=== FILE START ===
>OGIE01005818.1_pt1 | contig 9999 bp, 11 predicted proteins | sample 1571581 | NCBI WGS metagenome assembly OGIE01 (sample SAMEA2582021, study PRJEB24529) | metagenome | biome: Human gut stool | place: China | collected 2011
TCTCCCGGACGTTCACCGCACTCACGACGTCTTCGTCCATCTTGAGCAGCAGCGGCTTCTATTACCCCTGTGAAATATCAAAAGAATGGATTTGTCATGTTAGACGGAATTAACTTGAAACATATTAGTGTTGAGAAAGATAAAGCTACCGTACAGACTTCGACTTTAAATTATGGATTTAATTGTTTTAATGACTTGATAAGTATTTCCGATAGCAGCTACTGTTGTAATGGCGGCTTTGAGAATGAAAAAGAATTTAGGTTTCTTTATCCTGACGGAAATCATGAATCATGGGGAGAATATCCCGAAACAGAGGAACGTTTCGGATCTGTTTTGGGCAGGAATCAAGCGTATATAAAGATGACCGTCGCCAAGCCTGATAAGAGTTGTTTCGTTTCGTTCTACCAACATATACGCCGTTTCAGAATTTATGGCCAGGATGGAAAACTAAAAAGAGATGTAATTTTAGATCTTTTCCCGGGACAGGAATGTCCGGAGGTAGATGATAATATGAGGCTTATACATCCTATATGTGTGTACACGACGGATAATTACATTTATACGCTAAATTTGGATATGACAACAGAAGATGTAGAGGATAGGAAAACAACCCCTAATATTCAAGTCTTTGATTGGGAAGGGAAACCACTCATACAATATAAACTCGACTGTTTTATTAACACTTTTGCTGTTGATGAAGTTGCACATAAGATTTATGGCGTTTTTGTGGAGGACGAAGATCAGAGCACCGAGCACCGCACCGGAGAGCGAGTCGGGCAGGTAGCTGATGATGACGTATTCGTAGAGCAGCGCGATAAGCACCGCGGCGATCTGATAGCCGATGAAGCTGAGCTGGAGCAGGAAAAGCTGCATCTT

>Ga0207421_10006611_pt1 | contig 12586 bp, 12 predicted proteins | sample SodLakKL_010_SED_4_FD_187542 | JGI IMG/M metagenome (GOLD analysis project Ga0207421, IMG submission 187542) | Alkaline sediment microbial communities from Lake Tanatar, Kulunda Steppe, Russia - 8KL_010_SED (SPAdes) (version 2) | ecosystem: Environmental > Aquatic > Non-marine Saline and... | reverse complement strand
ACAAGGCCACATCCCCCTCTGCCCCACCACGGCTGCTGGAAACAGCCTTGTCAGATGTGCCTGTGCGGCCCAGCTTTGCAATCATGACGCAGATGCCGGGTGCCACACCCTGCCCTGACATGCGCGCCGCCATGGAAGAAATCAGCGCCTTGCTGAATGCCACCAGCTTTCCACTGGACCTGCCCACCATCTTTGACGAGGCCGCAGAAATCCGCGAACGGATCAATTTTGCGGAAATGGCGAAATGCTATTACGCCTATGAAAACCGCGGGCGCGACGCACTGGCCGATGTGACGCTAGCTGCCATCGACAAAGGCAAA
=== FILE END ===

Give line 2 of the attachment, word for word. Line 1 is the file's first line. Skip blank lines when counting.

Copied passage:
TCTCCCGGACGTTCACCGCACTCACGACGTCTTCGTCCATCTTGAGCAGCAGCGGCTTCTATTACCCCTGTGAAATATCAAAAGAATGGATTTGTCATGTTAGACGGAATTAACTTGAAACATATTAGTGTTGAGAAAGATAAAGCTACCGTACAGACTTCGACTTTAAATTATGGATTTAATTGTTTTAATGACTTGATAAGTATTTCCGATAGCAGCTACTGTTGTAATGGCGGCTTTGAGAATGAAAAAGAATTTAGGTTTCTTTATCCTGACGGAAATCATGAATCATGGGGAGAATATCCCGAAACAGAGGAACGTTTCGGATCTGTTTTGGGCAGGAATCAAGCGTATATAAAGATGACCGTCGCCAAGCCTGATAAGAGTTGTTTCGTTTCGTTCTACCAACATATACGCCGTTTCAGAATTTATGGCCAGGATGGAAAACTAAAAAGAGATGTAATTTTAGATCTTTTCCCGGGACAGGAATGTCCGGAGGTAGATGATAATATGAGGCTTATACATCCTATATGTGTGTACACGACGGATAATTACATTTATACGCTAAATTTGGATATGACAACAGAAGATGTAGAGGATAGGAAAACAACCCCTAATATTCAAGTCTTTGATTGGGAAGGGAAACCACTCATACAATATAAACTCGACTGTTTTATTAACACTTTTGCTGTTGATGAAGTTGCACATAAGATTTATGGCGTTTTTGTGGAGGACGAAGATCAGAGCACCGAGCACCGCACCGGAGAGCGAGTCGGGCAGGTAGCTGATGATGACGTATTCGTAGAGCAGCGCGATAAGCACCGCGGCGATCTGATAGCCGATGAAGCTGAGCTGGAGCAGGAAAAGCTGCATCTT